Three Prose Poems

by Wendy Barker


Granny’s place before she married. A governess, helping the parlour maid polish silver before the house parties. At one of them, she met Grandfather. Sometimes the mistress let her join the grown-ups for supper, though mostly Granny nibbled buttered toast and a coddled egg upstairs with the children. Later, wife of the Chairman of the Board, she shrank from fancy dinners. From beaded, sequined dresses, from perfume and cleavage. Sent my mother, when she entered her teens, instead. Grandfather escorted her on his proud arm, his stunning daughter, wrapped in silver fox fur and satin, her chocolate brown eyes, creamy skin—almost white as the salt.



What Great Granny Lilian Graves did before she became respectable. Or what she did after she’d been respectable, after her husband died of drink, leaving her penniless with four little ones. She farmed them out to relatives and went on stage. Ravishing, like Mom’s mother and Mom herself, Great Granny danced, sang, and acted wherever she could. Even in America, in Tombstone, where she held the stage of the Bird Cage Theater with Buffalo Bill Cody, “a charming man,” she once told Mom with a little smile. Where was it she caught Prince Edward’s eye? London? Paris? After he tired of her, he set her up with Mr. Graves, who needed a research assistant. And why not a wife as well? The Bird Cage Theater to the British Museum. Later, widowed, she let my mother visit, served her tea. Mom would sneak up to London on the train, disobeying her mummy who’d tried to keep a daughter from this disgraceful woman who’d abandoned her children for a life of shame. Mom loved Great Granny’s parrot, she told me, a raucous bird who spouted naughty words and made Mom laugh. “When you go out to Hong Kong, my dear,” Great Granny told my nineteen-year-old mother, “You must buy black lace underwear. They do such things exquisitely.”



My sisters and I agree. Sell much of it. Hardly time to polish it. Two generations back, the hired help kept it all glistening. One friend says she likes it tarnished. The blues, purples—blackened grooves—add more interest. Show it’s been left out in air, show where it’s been.

Unearthed from veins in the earth’s crust. The blasts to shatter it, extract the silver. Ground into powder, leached, baked, formed into bars. Cooled, heated, melted, cooled, hammered, pounded. Soldered.

No stories of the ancestors—further back—who, as hired help themselves, kept some other family’s silver gleaming, tea sets, initialed trays, spoons, gravy boats. But not these pieces.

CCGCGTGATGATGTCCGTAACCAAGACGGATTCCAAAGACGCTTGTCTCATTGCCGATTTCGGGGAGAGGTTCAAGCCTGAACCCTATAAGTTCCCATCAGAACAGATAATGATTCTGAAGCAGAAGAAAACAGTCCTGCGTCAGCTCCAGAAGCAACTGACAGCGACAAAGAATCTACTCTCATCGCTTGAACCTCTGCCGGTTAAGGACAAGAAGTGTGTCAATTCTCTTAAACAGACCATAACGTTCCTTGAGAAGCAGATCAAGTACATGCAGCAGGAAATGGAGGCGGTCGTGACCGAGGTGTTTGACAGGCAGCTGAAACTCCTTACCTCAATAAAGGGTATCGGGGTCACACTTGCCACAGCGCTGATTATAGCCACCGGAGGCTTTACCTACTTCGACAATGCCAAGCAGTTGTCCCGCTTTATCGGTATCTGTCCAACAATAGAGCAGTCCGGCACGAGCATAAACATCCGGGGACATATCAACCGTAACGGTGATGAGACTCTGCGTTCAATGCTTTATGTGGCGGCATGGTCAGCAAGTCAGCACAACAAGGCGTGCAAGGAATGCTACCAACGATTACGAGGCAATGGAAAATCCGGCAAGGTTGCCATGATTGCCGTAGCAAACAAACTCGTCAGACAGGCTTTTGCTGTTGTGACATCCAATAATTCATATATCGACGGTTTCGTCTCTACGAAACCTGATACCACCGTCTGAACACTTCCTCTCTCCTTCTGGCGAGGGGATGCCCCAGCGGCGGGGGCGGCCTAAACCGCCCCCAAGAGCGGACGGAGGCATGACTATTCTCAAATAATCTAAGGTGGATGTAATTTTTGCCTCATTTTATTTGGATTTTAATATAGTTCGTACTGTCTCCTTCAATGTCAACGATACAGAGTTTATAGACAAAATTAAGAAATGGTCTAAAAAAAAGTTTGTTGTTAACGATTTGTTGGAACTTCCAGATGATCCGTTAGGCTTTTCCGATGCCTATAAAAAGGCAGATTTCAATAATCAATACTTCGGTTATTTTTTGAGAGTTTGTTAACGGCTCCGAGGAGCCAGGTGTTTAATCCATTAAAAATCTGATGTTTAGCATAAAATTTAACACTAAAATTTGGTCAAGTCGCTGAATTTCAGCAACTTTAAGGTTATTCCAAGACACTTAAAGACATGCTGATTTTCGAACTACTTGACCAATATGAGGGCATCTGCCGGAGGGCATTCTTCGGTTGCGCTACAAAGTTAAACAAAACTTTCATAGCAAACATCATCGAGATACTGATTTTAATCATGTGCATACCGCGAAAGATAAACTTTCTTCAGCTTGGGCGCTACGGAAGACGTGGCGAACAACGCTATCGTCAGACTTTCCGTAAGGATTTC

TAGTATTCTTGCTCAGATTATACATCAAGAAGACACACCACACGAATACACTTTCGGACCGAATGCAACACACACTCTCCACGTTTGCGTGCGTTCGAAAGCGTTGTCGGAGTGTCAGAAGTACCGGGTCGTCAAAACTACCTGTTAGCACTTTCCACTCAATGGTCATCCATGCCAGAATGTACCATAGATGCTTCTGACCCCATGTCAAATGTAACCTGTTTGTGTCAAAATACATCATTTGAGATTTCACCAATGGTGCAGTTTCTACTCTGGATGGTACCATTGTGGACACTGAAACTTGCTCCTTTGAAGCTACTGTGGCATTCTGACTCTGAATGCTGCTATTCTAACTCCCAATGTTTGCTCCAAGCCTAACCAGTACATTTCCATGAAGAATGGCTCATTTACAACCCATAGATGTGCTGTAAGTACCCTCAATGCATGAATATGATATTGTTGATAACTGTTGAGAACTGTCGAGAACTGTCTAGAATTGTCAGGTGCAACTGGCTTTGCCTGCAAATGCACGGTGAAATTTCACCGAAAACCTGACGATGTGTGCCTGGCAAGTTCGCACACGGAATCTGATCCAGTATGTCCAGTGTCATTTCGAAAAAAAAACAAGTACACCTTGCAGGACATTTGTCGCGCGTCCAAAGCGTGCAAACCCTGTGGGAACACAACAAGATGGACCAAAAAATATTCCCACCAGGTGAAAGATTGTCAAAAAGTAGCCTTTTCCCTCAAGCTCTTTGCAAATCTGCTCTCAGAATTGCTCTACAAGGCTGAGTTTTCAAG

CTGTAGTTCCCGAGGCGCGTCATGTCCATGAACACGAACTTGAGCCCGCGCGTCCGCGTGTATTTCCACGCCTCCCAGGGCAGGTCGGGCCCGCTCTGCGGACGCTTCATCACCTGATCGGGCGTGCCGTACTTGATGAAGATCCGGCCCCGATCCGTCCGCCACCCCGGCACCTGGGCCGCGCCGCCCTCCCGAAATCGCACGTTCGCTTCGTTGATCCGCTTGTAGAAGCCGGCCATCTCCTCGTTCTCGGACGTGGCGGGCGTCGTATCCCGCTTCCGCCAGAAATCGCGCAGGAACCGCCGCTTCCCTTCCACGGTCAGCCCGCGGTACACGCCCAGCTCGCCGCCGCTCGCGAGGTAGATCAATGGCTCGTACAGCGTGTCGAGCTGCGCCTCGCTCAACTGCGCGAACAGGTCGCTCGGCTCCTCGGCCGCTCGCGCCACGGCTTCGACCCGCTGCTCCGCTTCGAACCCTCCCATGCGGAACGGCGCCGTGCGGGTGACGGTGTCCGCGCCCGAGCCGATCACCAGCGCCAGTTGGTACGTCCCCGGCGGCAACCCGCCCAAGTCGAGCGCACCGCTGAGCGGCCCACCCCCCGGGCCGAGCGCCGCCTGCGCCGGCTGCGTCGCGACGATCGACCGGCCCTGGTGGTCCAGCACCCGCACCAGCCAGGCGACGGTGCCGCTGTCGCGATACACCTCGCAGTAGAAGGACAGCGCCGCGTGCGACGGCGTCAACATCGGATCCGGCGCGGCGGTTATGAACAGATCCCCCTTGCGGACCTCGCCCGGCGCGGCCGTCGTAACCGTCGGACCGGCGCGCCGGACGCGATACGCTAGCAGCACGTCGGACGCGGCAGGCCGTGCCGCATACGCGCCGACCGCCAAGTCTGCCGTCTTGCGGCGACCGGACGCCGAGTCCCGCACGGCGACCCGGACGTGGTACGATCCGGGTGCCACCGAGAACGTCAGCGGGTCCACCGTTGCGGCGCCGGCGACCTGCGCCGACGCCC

Wendy Barker’s sixth collection of poetry, One Blackbird at a Time: The Teaching Poems, received the John Ciardi Prize and is forthcoming from BkMk Press in 2015. Barker has also published three chapbooks, a selection of poems with accompanying essays, Poems’ Progress (Absey & Co., 2002), and a selection of co-translations, Rabindranath Tagore: Final Poems (Braziller, 2001). Her poems have appeared in numerous journals and anthologies, including The Best American Poetry 2013. Recipient of NEA and Rockefeller fellowships, she is Poet-in-Residence and the Pearl LeWinn Endowed Professor of Creative Writing at the University of Texas at San Antonio.

What surprising, fascinating stuff can you tell us about the origin, drafting, and/or final version of “3 Prose Poems “?

The origin, drafting of these little prose poems? Unlike most of my poems (that usually go through hundreds of revisions), these three came in a rush, and went through no more than a couple of dozen minor changes. Following a long talk with my sisters about our mother’s extremely unusual—one might even say “bizarre”—British background, I began what has become a new manuscript-in-progress, consisting mostly of prose poems in which I’m essentially asking questions about Mom’s family. She told me many stories, often quite funny, even hilarious, but there were huge gaps. During the conversation with my sisters, we’d agreed we’d sell most of the family silver, but afterward, I realized I wasn’t ready, not ready at all. There were stories in these pieces we’d inherited—stories about Mom’s family, and also stories of how the pieces themselves came to be. The cost of them all.


Check out the write-up of the journal in The Writer.

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